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Op-Ed: America, What Has Become of Us?

Across the nation, we are at each other’s throats. Caustic exchanges between politicians, spats among public figures, anonymous sparring online, and tart remarks or appalled silences inside our own homes and families are constant reminders that we are in trouble. America, I have to say—this may be who we are now, but it’s not who we were.

I grew up in a household that held two amicable adults from different political parties. My mother won a county council seat, running on the Republican ticket, and my dad would have described himself mostly as a Democrat. Nevertheless he was very proud of my mother. I remember when they left to celebrate on the night she won, he said with a grin, “We’re gonna go check out the White House.” They often crossed party lines when they voted. Of course, they did. What—do you think one party has a lock on all qualified candidates? That idea would have been considered peculiar. How things have changed.

They discussed politics and didn’t always agree (I remember one heated debate when my dad felt my mother was underestimating the seriousness of the Watergate burglary), but political differences were assumed to be based on different priorities or wrongheaded thinking or heritage, not because of a profound character flaw. Good grief, losing sleep over someone’s political views would have been a colossal waste of time. How things have changed.

Because my mother was in politics, I spent many hours at the Southern Sporting Goods soda fountain which was a preferred site for informal wheeling and dealing. Democrats, Republicans, rednecks, developers, professors, farmers, and union leaders all passed through that locale to woo, argue, and kid around with my mother. She gave as good as she got, and joshing about other people’s political views was par for the course. I kicked my feet against the bar and drank up milkshakes as well as the vibe. Although some people were jerks, my mother knew how to listen, find common ground, horse trade, and cut deals. When things got heated, she’d wave her hand at somebody in exasperation, laugh, and pull them back from the abyss of anger. And here’s the thing: she wasn’t extremely unusual. A lot of people knew how to keep those they disagreed with from walking away. Because if they walk away, it’s game over. How things have changed.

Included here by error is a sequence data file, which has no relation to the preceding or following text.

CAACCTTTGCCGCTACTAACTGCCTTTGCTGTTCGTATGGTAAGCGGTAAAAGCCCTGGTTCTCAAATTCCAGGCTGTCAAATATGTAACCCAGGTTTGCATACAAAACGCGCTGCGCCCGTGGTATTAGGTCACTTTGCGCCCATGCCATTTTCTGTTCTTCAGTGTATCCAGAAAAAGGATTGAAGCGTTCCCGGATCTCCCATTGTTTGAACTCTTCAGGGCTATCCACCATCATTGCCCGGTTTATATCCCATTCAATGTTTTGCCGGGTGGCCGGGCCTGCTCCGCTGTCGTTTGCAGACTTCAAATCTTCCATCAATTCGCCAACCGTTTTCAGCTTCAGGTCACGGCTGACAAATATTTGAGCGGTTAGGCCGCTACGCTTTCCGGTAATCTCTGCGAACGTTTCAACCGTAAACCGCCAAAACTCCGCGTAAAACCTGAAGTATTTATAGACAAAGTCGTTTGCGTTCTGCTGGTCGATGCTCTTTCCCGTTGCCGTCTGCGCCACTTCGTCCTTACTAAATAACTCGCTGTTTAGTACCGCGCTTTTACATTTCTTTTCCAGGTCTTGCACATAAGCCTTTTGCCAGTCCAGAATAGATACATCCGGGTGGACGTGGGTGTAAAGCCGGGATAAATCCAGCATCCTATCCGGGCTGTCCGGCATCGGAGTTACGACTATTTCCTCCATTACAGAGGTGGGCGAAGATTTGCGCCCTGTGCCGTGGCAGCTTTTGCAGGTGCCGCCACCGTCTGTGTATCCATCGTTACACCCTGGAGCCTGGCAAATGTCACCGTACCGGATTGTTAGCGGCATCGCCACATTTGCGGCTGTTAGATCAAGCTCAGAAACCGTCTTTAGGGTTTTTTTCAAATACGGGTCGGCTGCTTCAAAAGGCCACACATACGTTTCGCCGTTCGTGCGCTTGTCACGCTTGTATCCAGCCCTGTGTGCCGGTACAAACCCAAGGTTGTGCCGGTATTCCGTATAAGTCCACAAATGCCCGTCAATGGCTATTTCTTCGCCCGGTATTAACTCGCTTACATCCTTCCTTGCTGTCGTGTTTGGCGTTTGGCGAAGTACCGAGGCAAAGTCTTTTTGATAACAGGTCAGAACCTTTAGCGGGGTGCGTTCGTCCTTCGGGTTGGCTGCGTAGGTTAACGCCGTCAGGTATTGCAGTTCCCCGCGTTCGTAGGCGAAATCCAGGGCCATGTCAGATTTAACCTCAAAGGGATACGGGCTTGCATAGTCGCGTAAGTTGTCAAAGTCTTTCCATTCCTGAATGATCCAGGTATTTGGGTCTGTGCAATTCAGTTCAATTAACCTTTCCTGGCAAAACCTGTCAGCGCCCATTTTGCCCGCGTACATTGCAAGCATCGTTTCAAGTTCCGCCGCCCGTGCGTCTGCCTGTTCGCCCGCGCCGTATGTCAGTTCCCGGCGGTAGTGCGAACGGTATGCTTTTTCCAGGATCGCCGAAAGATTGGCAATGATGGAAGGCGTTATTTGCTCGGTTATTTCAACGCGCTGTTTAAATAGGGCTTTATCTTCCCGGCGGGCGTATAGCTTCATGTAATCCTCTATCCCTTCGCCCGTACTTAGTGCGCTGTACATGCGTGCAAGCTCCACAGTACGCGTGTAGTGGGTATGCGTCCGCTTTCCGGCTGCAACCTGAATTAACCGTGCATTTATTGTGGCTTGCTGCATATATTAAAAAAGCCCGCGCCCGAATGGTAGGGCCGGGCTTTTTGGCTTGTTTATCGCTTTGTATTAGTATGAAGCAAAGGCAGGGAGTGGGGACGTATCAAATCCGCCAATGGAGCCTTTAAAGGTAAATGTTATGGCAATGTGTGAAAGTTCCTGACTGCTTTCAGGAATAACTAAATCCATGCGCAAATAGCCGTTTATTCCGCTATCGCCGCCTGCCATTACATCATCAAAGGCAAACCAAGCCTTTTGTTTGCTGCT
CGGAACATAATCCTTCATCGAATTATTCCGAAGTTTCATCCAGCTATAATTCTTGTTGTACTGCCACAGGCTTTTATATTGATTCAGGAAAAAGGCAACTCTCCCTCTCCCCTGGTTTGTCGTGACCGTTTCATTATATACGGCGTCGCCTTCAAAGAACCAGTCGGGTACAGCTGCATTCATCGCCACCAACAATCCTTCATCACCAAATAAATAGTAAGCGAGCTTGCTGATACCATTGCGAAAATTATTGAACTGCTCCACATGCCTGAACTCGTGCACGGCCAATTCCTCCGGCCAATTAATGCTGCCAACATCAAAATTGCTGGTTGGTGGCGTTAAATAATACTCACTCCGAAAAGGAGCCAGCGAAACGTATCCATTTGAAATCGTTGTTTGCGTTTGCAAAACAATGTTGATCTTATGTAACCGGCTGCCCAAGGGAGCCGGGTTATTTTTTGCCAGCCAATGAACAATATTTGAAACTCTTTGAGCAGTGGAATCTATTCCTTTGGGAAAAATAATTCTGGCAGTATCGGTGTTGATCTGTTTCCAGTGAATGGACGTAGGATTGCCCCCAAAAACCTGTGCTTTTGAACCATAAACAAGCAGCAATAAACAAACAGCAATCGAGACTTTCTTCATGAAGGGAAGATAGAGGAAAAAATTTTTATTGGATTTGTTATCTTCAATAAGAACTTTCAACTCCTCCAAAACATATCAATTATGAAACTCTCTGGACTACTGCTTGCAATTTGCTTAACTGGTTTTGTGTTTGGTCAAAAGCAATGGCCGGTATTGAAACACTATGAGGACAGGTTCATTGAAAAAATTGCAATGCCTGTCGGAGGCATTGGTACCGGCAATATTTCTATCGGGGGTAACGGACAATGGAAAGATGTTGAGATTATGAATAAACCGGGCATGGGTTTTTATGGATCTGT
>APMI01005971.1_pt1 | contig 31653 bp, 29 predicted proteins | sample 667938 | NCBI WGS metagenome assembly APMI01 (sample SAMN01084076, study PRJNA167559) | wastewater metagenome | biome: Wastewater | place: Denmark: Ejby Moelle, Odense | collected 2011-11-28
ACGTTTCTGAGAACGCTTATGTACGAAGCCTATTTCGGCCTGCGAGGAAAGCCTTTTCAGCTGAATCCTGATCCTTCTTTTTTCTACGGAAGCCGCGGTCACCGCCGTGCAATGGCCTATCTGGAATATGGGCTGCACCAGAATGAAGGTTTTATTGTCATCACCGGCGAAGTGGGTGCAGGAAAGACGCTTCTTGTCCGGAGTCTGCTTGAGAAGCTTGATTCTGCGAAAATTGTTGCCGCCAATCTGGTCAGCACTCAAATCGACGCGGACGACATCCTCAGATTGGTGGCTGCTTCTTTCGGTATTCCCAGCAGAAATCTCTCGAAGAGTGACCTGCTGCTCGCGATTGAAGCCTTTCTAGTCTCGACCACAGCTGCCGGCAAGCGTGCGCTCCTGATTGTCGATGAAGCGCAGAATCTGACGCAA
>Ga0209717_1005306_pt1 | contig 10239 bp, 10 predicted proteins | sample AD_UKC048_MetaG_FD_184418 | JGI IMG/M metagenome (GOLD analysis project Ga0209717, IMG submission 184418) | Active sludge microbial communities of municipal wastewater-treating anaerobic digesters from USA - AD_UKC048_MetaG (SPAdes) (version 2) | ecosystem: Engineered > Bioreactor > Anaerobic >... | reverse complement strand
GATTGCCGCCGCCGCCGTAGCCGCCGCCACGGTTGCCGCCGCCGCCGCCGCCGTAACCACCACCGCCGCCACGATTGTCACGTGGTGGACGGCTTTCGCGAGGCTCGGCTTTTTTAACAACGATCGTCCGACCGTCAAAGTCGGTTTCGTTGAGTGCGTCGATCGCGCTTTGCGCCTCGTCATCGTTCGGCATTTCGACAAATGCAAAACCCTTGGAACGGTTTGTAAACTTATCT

I try to channel the guys down at the Farm Bureau to remember how we used to talk about politics. “Oh, you just think that because you’re a Republican, and you’re not even a good Republican!” “He’s only a Democrat because his father told him he should be.” “She voted for Goldwater because she thinks pilots are sexy.” “You guys need to quit voting your conscience and vote your wallet for once, or at least vote my damn wallet.” If you transport those conversations to today, the contrast is startling. “His family is all [horrified whisper] Trump supporters.” “She turned into a libtard once she left home.” “They’re a bunch of Bernie Bros in that office.” I’m not saying there wasn’t name calling in the past, but it seems to me that we didn’t condemn people with an overarching label as we do now. We knew people were multi-dimensional and weren’t defined by their politics.

I recently asked a talented and experienced mediator how she would mediate the entire nation right now. “…besides telling them to get off Twitter,” I joked. Her answer was immediate. “We need to listen. Ask questions. Be curious.” We speculated about how many mediators it would take to bandage the wounds we have opened in the past decade. There aren’t enough of them to go around, but each of us is capable of playing a role. Trump supporters aren’t Trump. Not all Democrats love Nancy Pelosi. Not everything is the fault of one person who voted for Jill Stein. Hate on the politicians if you want, but don’t get fooled into hating on each other.

We’ve lost something as a nation if we can’t treat each other as human beings. Our American character has suffered as a result of this polarization and manipulation. Who stands to win when we sling mud at each other? Certainly not the American people. I’ve always been proud of the US, not the government—at least not all the time—but the people. Those who offer a ride to an injured hiker, watch over a lost child in the grocery, assist a confused senior citizen, give a homeless person a blanket, push a car stuck in the snow, help a stranger carry their luggage, hold each other’s hands when planes are falling from the sky—those are my people. I know you’re out there, just as sensible, brave, tough, thoughtful, and funny, as you ever were. It’s time for us to show the world, and each other, who we still are. Today would be a fine day to start.

 

© 2018 Jennifer K. Crittenden

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